Home / EMS / Applications / Asymmetrical conductor model with a hole (TEAM 7)

Asymmetrical conductor model with a hole (TEAM 7) Application


Description of the problem

The TEAM Benchmarks originate from the Argonne National Laboratory (ANL) in 1985 where a series of workshops started in 1986. In short, the goal of the workshops and ensuing benchmarks was to "show the effectiveness of numerical techniques and associated computer codes in solving electromagnetic field problems, and to gain confidence in their predictions. The workshops should also provide cooperation between workers, leading to an interchange of ideas".

The model shown below (Figure 1)consists of a thick aluminum plate with an eccentric hole and an exciting coil. Since the structure is asymmetrical, it is modeled in its entirety.

This problem is known as the TEAM Workshop problem #7.  Measured data and problem description are included in [1].  More measured results are presented in [2].  In the results section, a comparison with the measured results will be given.

3D model
 
Figure 1 - 3D model

Skin Depth Calculation

The first step for AC Magnetic problems is always to calculate the skin depth (d) or the depth of penetration of the field for the conducting regions. For the current problem, the skin depth must be calculated in the Aluminum plate at a frequency f = 50 Hz,  , S/m Using the following equation.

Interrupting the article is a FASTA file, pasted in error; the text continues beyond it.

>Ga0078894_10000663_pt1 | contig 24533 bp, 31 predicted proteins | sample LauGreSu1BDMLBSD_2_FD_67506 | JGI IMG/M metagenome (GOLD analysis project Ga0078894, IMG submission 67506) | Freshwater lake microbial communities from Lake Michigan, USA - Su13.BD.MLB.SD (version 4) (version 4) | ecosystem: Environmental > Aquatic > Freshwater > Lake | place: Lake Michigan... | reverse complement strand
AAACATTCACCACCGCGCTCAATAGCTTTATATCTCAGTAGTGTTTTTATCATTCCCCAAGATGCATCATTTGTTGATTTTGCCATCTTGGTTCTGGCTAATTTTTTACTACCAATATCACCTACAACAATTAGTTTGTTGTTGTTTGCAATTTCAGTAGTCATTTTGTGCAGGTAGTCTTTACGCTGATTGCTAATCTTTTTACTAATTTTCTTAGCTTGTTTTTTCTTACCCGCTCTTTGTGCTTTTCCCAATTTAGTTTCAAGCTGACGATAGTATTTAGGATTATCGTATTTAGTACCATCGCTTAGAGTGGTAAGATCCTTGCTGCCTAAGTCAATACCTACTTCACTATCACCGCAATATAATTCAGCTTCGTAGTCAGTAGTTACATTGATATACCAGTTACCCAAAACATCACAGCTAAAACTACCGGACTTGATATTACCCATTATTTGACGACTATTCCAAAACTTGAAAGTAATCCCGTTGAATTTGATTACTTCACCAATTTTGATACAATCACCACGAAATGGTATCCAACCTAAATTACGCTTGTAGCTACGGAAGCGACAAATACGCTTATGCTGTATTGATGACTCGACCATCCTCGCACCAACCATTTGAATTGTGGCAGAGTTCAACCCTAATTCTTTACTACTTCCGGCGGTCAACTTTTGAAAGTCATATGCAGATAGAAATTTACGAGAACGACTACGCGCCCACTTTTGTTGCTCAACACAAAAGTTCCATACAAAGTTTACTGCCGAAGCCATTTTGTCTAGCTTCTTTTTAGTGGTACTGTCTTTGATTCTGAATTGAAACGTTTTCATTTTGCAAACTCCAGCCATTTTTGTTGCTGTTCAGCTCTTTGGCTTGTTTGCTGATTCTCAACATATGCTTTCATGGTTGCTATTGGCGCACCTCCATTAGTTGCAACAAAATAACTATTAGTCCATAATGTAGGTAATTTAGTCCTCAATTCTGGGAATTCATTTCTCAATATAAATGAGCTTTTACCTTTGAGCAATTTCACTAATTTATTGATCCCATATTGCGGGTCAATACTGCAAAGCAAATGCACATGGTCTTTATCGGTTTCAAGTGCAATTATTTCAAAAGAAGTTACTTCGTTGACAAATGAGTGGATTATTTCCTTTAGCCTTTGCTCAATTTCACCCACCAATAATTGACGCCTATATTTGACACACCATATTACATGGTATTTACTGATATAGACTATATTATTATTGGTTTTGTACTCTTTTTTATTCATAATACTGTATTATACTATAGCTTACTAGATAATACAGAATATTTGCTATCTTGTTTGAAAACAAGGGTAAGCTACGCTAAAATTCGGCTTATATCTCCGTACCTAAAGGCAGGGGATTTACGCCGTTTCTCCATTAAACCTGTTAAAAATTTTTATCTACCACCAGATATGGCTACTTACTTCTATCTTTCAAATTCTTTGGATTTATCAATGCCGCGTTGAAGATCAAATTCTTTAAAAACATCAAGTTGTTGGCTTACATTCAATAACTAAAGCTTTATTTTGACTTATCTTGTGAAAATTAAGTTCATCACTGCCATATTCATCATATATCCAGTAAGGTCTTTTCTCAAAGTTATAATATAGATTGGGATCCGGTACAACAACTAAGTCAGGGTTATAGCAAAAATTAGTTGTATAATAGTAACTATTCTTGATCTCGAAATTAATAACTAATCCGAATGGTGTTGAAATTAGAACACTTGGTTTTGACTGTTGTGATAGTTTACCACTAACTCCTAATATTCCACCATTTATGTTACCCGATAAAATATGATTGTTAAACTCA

equation

We obtain d = 11.98 mm. The height of the Aluminum plate H = 19mm. Thus H/d = 19/11.98 = 1.58. Hence the current problem indeed requires the AC Magnetic analysis. Furthermore, as mentioned earlier, for the AC magnetic analysis, the mesh must have at least two elements per skin depth in the conducting regions where an eddy current is expected to be induced. Given a ratio of   H/d = 1.58, 3 to 4 mesh elements along the height of the Aluminum plate are sufficient.

Since the coil is stranded, it does not support eddy currents. Thus, the calculation of the skin depth in the coil is not needed.

Study

The AC Magnetic module of EMS is used to compute and visualize magnetic fields. These fields are typically caused by surges in currents or voltages. This type of analysis can be linear or non-linear. It also addresses eddy currents, power losses and magnetic forces. After creating a AC Magnetic study and thermal analysis coupling in EMS, four important steps shall always be followed: 1 - apply the proper material for all solid bodies, 2- apply the necessary boundary conditions, or the so called Loads/Restraints in EMS, 3 - mesh the entire model and 4- run the solver.

Materials

In the AC Magnetic  analysis of EMS,  the whole properties of material are needed (Table 1).

Table1 - Table of materials
 
Components / Bodies Material Relative permeability Conductivity (S/m)
Half Coil 1 / Half Coil 2 Copper 0.999991 5.7e+007
Outer Air / Airb Air 1 0
Plate Aluminum 1 3.526e+007
Hole Hole 1 1

ElectroMagnetic Input